• Legislation

Aborigines Act 1910, Victoria


The Aborigines Act 1910 (No. 2255 of 1910) had the long title, ‘An act to extend the powers of the Board for the Protection of Aborigines’. This Act abandoned the distinction in law between ‘full-blood’ and ‘half-caste’ in terms of defining Aboriginality. (The different treatment of ‘Aboriginal’ and ‘half-caste’ persons was established in law by the Aborigines Protection Act 1886). This legislation meant that people categorised as ‘half-caste’ and Aboriginal people living outside Victorian reserves were no longer ineligible for government assistance.

The effect of the Aborigines Act 1910 was to extend the power of the Board for the Protection of Aborigines over Aboriginal people’s lives. The Board was now empowered to make decisions, not only about the Aboriginal people living on its missions and reserves, but about ‘half-caste Aborigines’ as well.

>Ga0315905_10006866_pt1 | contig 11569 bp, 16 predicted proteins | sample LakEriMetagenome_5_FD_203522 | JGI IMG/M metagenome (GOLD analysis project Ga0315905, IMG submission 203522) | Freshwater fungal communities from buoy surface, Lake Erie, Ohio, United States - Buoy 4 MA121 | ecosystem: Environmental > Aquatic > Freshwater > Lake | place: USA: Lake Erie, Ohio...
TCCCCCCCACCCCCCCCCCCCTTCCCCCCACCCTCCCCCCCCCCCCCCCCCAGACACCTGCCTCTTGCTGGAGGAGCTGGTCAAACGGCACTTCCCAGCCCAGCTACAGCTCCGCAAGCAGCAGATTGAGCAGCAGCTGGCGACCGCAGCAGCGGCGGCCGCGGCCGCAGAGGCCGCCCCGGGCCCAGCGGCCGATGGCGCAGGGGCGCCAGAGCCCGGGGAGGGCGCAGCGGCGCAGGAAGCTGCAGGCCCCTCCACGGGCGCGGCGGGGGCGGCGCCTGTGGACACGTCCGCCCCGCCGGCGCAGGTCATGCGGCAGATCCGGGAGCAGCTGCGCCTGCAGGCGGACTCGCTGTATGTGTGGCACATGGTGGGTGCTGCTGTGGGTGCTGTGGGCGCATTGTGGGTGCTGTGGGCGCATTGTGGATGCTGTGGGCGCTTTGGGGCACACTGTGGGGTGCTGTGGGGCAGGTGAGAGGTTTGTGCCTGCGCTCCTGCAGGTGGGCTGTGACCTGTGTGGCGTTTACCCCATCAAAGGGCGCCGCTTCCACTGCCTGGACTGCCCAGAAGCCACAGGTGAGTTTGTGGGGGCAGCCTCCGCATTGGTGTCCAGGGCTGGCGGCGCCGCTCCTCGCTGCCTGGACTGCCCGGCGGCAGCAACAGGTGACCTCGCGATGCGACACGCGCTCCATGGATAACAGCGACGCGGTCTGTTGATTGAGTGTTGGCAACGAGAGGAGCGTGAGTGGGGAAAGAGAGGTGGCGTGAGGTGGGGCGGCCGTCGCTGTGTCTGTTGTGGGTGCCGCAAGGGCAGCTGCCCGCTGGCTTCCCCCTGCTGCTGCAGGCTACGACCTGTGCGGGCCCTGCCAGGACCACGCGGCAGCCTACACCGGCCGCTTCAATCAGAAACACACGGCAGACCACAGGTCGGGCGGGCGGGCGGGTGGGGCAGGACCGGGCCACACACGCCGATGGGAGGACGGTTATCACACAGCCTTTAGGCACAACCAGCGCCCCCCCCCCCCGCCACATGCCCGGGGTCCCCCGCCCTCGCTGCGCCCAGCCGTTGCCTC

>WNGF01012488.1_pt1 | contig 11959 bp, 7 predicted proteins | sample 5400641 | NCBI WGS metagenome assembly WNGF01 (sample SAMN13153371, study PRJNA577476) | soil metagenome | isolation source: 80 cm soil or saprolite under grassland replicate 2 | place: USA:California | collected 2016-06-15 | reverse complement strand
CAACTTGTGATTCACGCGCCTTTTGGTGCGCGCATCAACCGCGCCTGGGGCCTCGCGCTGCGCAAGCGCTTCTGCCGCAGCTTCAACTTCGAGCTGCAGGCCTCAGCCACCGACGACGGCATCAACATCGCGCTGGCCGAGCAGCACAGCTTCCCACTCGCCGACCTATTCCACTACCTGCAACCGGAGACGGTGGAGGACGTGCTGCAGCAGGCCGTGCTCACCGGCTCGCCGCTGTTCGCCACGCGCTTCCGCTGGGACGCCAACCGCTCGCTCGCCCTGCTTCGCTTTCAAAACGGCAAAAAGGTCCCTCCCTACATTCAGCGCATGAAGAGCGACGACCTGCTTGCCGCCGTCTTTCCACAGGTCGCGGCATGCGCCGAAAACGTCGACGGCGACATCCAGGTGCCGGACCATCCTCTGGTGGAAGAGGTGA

This Act (and the subsequent consolidation act in 1915 and regulations passed in 1916) had a devastating impact on many families, leading to dislocation and fragmentation in Victorian communities. This Act was repealed by the Aborigines Act 1915 (No. 2610.)

In 1916, the regulations ordered that:

All quadroon, octoroon, and half-caste lads over 18 on the Board Stations shall leave and shall not be allowed on the Station or reserve again except for brief visits to family at the discretion of the Station Manager.

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